right. Just move forward, have a dream, have a vision and, and it’s just incredible how if you just stay focused, the doors open and the opportunities, I mean, but you have to go after it, you know, you have to, it has to be, you have to be, have forward momentum. Of course. You know, and I think that, I tell people that all the time, that the hardest part is just starting. Yeah. That’s literally the hardest. The hardest step is just starting because it’s fear, right? The fear paralyzes us well, and also kind of the unknown on how’s it going to work out. And it’s just like you said, it’s not about the how it is about the why, frankly. And, and, you know, just like staying focused on that and moving forward, you eventually get into Buddhism. When does that happen?

Speaker 1: (19:33)

Wow. I’m so happy your’re touching about that. I’m gonna cry.

Speaker 2: (19:38)


Speaker 1: (19:39)

That’s other really incredible thing that I find from so many different people, we all have different

Speaker 3: (19:45)

faiths, spirituality, beliefs. Um, and, and that’s also a big part of our

Speaker 2: (19:53)

Girl! It’s okay. This is, this is we this happens all the time. Uh, but, you know,

Speaker 3: (20:00)

it’s just such an important part of, um, the way in which we move forward, right? Because it’s not just with the intention of our dream, it’s also how we, um, fulfill how we move forward in a fulfilled kind of way and how we ensure that our internally we’re taken care of just as much as we are externally. So when do you, when do you discover Buddhism? So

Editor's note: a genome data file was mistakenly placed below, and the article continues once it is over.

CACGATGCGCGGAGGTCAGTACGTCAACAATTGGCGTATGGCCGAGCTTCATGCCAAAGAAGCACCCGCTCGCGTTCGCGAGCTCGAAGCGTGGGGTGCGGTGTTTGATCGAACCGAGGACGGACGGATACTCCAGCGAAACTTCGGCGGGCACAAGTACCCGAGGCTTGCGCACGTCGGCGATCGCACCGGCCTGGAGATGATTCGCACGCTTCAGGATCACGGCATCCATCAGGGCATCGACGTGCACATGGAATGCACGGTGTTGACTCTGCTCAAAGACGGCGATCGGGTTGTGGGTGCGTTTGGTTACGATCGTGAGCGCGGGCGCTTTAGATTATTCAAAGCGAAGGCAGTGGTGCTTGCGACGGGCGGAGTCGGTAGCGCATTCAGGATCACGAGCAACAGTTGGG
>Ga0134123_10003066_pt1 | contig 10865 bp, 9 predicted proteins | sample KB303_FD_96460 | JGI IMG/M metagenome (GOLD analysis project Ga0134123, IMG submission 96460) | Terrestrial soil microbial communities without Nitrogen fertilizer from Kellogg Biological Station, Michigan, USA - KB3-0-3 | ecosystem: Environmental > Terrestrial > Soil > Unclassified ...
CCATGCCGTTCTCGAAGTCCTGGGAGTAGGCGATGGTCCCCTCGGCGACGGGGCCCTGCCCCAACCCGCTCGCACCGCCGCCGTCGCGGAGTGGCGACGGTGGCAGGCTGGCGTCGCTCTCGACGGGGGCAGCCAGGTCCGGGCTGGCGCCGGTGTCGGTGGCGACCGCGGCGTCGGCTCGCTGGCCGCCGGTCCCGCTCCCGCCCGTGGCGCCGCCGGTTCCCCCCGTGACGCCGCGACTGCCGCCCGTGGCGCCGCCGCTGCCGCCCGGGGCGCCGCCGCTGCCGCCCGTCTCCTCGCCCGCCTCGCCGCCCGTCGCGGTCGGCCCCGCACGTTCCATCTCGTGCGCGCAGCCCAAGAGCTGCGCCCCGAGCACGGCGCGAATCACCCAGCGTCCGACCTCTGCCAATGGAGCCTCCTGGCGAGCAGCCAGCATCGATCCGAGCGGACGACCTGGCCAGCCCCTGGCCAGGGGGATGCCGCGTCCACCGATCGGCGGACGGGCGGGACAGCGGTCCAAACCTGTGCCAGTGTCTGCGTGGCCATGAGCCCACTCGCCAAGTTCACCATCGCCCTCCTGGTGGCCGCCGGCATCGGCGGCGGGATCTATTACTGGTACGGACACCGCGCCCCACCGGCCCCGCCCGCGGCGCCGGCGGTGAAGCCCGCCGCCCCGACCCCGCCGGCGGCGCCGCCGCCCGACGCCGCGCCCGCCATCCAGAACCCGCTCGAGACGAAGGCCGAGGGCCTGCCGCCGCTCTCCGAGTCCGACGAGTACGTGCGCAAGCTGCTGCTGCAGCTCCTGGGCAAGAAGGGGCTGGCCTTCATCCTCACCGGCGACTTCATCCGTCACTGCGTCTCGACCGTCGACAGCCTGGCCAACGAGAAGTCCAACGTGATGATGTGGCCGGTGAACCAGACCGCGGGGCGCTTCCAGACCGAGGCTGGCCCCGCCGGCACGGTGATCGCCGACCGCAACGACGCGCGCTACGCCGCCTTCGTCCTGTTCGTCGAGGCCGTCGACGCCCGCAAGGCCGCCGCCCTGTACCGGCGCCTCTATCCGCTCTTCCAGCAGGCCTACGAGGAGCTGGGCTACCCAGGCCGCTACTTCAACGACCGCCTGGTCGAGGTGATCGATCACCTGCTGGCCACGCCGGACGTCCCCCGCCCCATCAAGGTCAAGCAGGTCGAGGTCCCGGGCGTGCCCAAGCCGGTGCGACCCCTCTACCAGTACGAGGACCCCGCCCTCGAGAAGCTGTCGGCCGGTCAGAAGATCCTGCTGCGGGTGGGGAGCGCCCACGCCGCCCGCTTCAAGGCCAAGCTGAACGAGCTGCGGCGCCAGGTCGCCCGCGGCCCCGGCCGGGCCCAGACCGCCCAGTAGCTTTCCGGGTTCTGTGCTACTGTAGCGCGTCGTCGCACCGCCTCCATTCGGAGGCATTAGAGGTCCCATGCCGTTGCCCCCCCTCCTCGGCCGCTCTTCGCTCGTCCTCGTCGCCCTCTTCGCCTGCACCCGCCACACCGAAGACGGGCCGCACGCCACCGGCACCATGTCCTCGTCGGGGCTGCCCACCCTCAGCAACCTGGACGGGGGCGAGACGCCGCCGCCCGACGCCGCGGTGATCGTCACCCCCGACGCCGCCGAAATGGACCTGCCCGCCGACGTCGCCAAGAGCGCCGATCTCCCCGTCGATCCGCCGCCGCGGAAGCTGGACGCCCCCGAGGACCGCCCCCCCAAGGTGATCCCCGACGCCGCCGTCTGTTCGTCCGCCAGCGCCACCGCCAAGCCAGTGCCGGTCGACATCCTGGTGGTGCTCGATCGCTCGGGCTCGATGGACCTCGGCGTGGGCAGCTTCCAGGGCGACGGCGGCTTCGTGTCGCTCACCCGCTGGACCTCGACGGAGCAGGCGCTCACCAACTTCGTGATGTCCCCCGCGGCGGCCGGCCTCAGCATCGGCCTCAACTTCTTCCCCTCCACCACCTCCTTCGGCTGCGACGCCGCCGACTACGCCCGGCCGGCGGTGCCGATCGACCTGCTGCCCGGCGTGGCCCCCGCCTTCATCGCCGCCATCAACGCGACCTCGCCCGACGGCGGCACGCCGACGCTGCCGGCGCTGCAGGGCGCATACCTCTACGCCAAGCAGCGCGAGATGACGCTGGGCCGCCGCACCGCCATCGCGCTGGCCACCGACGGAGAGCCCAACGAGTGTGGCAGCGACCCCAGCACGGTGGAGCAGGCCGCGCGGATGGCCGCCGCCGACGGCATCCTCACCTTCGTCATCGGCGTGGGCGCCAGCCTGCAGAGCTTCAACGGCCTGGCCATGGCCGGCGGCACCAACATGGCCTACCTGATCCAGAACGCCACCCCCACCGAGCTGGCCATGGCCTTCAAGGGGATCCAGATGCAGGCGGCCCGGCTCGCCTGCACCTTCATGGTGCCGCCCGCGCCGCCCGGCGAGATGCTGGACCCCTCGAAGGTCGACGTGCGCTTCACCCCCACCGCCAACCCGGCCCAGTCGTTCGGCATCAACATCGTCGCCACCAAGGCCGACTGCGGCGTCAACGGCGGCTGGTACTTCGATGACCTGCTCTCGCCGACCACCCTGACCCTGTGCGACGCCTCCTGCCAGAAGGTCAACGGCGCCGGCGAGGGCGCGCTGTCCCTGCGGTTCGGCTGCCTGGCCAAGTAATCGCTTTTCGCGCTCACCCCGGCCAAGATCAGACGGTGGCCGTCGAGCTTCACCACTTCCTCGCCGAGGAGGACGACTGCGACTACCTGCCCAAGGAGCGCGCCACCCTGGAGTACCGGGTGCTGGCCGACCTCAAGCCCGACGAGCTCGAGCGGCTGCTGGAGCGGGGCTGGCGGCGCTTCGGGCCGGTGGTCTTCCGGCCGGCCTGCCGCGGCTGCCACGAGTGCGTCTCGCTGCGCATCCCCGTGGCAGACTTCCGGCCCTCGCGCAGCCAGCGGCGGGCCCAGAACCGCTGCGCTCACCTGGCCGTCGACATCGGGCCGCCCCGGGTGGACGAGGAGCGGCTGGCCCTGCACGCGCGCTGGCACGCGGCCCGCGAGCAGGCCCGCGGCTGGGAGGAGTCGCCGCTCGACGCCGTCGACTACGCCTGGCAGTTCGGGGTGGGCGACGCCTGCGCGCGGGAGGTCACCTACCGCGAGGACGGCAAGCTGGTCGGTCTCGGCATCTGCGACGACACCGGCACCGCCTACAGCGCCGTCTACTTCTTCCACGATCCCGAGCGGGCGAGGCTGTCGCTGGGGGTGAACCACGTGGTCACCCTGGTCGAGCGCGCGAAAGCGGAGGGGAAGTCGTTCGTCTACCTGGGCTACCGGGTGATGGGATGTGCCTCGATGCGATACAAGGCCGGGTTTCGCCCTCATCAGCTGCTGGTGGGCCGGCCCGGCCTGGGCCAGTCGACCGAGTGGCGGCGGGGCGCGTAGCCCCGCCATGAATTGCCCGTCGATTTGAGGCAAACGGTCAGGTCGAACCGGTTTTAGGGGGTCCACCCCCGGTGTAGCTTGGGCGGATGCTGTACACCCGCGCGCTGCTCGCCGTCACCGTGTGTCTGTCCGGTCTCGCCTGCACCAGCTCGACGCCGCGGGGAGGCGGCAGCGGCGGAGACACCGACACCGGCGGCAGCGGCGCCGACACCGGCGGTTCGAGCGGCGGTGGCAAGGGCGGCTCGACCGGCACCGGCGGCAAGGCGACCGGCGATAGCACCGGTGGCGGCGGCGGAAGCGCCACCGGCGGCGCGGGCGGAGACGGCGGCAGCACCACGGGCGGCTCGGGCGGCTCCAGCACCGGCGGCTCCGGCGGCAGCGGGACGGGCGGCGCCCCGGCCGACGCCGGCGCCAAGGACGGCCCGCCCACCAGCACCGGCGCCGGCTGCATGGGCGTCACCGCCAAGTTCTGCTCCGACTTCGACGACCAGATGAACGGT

Speaker 1: (20:30)

I have been practicing for about 14 years. And, um, I remember going to Runyon Canyon, which is a mountain here in Los Angeles, a very famous. I call it the IG hill.

Speaker 2: (20:44)

Why IG? The Instagram hill. Yes but I did it before Instagram existed. So yeah, but it makes

Speaker 1: (20:47)

sense. Um, that’s funny. Uh, so I went there. I would, you know, I was Catholic. I would go to church and I grew up Catholic and I, you know, believer of course. And I would go with my Bible and sit on that one bench they have. And, and I would just ask God, like, help me make this happen. Like, show me the way, like, tell me how, and, and so that was my faith. And I also studied my minor in, in, you know, university was World Religions. So I was really into any kind of faith. Anyway, so then I’m, I’m doing this tour with a hardcore Buddhist now, my best friend, Lizet. And, uh, and she keeps talking to me about chanting and nam myo ho renge kyo and, and the SGI and how they changed her life. And I’m just so fed up with her conversation about them.

Speaker 1: (21:39)

I was like, you know what, just it was a year on the road with her, cause we, we did a massive show and then I was like, you know, I just want you to stop talking to me about Buddhism. I’m going to go to the meetings so you can just shut up and leave me alone and let me have my faith my virgencita and my diosito. And let me alone. And I went to a meeting and everybody was so warm and happy, like your eyes right now are sparkling. I saw that in everybody’s eyes. Like everybody was so warm and so at peace. And I was like, Oh, maybe I can try that. Maybe I can tap into that. And they told me if you chant, they said chant for whatever you want for the next 90 days. And if it doesn’t happen then you can just let it go.

Speaker 1: (22:21)